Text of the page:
So if NYC does not recognise Yankee Stadium a landmark because the original building was renovated......Why wasn't the renovated version condsidered eligible?


              First of all, watch your language, and stop hyperventilating. No reason to throw around the word "lies". I am not lying. You may have a point about a deal being "orchestrated", but you don't understand Landmarks law. To repeat, I am a former Chairman of a local Landmarks Preservation Board (not NYC), so I know what I am talking about. Re-read my post. I am looking at YS as pure architectural specimen. One of the first tests a Board uses is the simple question of whether or not the original builders would substantially recognize the structure. It can be objectively proven that YS was drastically changed in 1973-4. Of course SOME characteristics remain, but not enough.

              Your point, "Any building in NYC that is 30 years or older can qualify for Landmark status....So the renovated Yankee Stadium was eligible for Landmark status on April 15, 2006." is partially correct. It is eligible to submit an application for landmarking. Every building that applies is not automatically granted landmark status. Reality is very FEW applications are granted landmark status. It is designed to be stringent. So sure, YS could APPLY for landmarking, but it could not GET landmarked, because an insufficient percentage of the building is original. And that is not subject to emotional interpretation. As for the renovated 1975 stadium being landmarked, go ahead and apply. You'll need to argue that it is a fine example of 1970's architecture. As I have said on other posts, that would honestly be a fascinating application to write, but again, every application faces an uphill battle before being landmarked.

              And what's with the "Mr. Met" comment? Did I bring up any Met/Yankee crap?
              I think I am being pretty civil and courteous. I am actually showing an appreciation for Yankee history. Ease up, killer.

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              • #97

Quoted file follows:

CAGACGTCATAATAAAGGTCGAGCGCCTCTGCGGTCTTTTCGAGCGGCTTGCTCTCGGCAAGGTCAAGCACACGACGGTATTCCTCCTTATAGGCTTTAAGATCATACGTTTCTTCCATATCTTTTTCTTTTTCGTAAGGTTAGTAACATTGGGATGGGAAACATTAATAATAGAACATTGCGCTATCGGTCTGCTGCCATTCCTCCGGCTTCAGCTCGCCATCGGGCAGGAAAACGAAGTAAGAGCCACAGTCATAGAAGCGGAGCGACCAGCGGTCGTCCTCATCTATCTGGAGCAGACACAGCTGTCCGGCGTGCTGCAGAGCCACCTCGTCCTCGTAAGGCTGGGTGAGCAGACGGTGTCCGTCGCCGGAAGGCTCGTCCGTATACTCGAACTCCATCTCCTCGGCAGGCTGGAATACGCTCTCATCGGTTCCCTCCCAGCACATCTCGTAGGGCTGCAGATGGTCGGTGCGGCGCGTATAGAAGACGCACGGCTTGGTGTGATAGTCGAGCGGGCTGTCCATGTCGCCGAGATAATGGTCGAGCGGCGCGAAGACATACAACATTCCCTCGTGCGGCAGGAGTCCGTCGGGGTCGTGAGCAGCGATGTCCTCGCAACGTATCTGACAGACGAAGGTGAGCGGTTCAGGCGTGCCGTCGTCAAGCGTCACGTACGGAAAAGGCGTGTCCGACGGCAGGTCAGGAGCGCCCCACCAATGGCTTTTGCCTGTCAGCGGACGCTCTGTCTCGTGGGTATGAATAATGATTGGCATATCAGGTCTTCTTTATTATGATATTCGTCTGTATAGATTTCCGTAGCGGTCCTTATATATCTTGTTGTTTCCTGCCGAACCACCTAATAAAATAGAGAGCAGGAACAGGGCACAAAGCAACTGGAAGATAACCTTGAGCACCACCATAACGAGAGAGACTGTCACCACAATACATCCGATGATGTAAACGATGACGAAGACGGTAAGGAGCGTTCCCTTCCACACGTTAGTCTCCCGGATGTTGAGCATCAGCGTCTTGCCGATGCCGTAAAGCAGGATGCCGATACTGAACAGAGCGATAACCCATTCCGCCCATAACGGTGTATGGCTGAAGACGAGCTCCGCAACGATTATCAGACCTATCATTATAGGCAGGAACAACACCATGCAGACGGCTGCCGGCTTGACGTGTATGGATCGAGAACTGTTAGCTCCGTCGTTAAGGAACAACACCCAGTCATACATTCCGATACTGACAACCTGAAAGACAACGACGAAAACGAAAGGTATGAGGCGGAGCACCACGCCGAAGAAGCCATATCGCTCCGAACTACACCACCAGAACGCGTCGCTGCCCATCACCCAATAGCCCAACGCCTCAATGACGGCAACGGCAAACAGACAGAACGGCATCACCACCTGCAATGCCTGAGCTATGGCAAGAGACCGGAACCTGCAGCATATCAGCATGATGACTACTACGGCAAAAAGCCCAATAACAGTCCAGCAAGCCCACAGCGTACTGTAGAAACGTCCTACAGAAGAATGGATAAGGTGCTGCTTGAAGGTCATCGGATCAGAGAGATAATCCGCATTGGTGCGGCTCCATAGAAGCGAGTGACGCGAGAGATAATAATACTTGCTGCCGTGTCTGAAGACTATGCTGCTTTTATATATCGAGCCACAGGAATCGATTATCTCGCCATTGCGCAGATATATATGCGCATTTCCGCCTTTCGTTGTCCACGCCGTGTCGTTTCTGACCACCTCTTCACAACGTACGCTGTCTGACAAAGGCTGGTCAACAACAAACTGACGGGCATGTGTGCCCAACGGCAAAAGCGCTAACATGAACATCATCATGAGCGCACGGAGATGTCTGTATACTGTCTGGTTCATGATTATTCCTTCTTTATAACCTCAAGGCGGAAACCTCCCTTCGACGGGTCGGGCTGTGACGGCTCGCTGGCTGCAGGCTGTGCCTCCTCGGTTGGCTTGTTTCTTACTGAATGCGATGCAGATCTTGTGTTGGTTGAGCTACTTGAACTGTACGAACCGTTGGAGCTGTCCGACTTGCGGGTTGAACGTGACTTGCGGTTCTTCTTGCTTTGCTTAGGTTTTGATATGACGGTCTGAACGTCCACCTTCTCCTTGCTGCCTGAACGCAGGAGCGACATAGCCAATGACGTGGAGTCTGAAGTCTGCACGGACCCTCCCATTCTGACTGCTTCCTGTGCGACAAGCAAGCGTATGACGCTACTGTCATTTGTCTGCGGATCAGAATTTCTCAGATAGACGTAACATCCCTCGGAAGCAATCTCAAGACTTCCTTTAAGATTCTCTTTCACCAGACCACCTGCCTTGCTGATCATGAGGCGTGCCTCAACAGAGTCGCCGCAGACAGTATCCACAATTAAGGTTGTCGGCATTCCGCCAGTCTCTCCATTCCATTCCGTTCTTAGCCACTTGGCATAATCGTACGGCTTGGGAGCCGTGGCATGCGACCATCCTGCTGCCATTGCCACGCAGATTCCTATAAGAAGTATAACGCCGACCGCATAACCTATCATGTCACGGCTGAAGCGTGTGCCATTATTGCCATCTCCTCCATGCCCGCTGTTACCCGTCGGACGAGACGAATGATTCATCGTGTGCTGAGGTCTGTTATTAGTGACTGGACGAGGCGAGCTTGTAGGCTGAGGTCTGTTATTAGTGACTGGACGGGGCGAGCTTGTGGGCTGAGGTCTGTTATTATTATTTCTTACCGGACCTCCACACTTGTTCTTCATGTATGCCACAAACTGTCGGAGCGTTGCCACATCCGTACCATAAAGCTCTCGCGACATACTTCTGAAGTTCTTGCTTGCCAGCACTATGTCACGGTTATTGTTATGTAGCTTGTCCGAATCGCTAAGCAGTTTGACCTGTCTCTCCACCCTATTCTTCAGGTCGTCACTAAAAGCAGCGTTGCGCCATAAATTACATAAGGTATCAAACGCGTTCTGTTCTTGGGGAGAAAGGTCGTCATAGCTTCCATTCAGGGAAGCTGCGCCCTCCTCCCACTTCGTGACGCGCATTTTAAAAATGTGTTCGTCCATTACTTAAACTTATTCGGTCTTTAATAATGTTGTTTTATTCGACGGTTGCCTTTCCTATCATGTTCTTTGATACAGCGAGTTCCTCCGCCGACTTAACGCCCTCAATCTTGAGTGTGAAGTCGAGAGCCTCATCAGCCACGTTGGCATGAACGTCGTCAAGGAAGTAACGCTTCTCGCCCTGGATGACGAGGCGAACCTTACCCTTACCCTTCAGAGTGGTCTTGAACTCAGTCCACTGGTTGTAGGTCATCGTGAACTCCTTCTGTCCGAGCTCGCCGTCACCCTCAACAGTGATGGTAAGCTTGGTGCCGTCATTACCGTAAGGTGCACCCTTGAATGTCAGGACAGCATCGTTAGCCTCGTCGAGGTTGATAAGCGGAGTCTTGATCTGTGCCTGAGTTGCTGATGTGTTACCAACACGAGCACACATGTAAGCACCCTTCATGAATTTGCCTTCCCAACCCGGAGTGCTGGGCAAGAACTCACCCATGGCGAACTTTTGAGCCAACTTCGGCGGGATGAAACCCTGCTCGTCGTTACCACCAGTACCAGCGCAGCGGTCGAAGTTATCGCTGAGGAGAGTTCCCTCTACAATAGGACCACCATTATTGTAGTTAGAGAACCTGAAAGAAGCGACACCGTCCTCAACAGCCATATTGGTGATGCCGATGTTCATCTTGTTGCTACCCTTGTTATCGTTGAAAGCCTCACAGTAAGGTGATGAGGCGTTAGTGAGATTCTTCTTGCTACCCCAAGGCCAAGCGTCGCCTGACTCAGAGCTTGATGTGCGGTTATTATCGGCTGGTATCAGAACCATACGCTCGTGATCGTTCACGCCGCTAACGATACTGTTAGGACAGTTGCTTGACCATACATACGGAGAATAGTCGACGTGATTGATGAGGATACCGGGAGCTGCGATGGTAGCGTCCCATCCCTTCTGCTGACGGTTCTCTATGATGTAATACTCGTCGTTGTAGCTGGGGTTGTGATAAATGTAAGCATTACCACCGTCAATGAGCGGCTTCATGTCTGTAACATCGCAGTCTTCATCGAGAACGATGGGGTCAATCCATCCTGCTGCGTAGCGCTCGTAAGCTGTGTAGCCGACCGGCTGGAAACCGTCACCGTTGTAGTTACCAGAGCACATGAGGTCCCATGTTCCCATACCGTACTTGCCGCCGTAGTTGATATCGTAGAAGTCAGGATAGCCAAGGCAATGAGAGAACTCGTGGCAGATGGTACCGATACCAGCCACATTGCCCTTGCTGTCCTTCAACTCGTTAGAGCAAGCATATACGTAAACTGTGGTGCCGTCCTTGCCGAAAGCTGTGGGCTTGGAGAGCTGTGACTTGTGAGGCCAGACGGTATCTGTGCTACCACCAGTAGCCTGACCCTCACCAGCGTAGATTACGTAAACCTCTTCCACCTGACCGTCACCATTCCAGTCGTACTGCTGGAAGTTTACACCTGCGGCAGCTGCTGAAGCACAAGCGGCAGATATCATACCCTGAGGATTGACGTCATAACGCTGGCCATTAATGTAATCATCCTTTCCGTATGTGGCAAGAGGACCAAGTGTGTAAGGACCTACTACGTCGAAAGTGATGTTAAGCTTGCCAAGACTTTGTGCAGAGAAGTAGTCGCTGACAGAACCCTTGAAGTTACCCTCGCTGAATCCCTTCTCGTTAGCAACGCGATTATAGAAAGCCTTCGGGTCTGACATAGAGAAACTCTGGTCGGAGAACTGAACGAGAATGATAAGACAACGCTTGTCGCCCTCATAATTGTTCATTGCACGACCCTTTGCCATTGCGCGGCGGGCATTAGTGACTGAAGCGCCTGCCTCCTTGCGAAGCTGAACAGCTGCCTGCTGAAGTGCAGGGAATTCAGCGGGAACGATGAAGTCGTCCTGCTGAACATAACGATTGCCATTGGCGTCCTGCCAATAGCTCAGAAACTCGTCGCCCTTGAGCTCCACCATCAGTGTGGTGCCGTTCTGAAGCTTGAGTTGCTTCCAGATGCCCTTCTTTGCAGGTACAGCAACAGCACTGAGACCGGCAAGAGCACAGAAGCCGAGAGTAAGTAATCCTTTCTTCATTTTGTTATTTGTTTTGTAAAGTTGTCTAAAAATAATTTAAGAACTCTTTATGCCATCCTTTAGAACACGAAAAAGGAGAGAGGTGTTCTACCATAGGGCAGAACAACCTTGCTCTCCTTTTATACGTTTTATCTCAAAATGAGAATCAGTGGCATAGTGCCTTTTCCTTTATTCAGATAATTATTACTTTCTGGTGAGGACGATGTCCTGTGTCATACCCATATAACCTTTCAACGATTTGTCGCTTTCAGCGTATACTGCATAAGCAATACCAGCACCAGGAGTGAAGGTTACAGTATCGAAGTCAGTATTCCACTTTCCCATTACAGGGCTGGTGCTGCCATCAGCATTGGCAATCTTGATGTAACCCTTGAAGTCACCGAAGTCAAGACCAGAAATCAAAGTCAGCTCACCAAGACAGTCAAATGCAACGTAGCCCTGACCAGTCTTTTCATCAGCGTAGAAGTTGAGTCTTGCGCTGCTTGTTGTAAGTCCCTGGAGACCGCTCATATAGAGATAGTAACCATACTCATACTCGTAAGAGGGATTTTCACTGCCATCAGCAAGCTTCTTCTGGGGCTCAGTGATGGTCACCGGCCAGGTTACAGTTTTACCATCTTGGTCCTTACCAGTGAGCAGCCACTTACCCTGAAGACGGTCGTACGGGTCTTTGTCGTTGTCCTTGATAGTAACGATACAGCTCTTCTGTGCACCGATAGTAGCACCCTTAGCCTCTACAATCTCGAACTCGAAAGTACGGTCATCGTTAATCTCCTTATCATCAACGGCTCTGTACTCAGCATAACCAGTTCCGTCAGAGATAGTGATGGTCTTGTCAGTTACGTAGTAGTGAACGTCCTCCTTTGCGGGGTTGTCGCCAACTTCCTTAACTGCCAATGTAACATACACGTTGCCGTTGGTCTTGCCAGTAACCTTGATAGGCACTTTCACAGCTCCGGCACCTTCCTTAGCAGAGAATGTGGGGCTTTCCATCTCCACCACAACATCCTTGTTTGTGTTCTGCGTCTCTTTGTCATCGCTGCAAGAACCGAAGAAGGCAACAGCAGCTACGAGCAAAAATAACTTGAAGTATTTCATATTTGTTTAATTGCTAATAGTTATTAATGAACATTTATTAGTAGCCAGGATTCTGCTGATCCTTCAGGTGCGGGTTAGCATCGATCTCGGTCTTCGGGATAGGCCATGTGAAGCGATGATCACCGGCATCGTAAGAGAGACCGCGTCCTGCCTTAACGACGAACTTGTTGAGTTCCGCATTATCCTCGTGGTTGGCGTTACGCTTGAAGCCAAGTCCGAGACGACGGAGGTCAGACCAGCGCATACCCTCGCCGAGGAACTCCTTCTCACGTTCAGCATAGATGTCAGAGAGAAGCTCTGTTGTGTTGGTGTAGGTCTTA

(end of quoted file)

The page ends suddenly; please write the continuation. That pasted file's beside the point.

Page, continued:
Originally posted by GordonGecko View Post
                Architecturally, the current Yankee Stadium shouldn't even be mentioned in the same sentence as the Roman Coliseum. There's not much architecture there left to salvage, it's way past its useful life, and the time has come to say thank you and move on.
                I thought a picture was worth a thousand words...With you a picture could be worth infinity and you still wouldn't get it!

                I bet I could add a 0 to a $5 dollar bill and pass it on to you as a $50!
                Yankee Stadium 1923-2008

                Avid fan of the greatest Stadium ever built! Both in beauty and aesthetics throughout its long Glorious history.

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                • #98
                  Originally posted by Swoboda4 View Post
                  One of the first tests a Board uses is the simple question of whether or not the original builders would substantially recognize the structure.
                  They would have to be blind not to "substantially recognize the structure."

                  Yankee Stadium was not landmarked for political reasons, not architectural ones.

                  (We're talking about New York City.)

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                  • #99
                    There isn't a municipality in this nation that doesn't landmark on political grounds as much as (if not more than) architectural ones.

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                    • Originally posted by David Atkatz View Post
                      They would have to be blind not to "substantially recognize the structure."

                      Yankee Stadium was not landmarked for political reasons, not architectural ones.

                      (We're talking about New York City.)
                      You are probably right. I just don't like being called a liar. And that "substantially recognize" thing is just one of many hurdles, so again, you have a point. But once you start picking apart applications it doesn't take much to kill it. Especially if there aren't proponents on the board to help it along. And they were all, ahem, "influenced" shall we say, against landmarking the place. '23 also asked about a dormered cape. Automatically disqualified.

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                      • Originally posted by YankeeStadium1923 View Post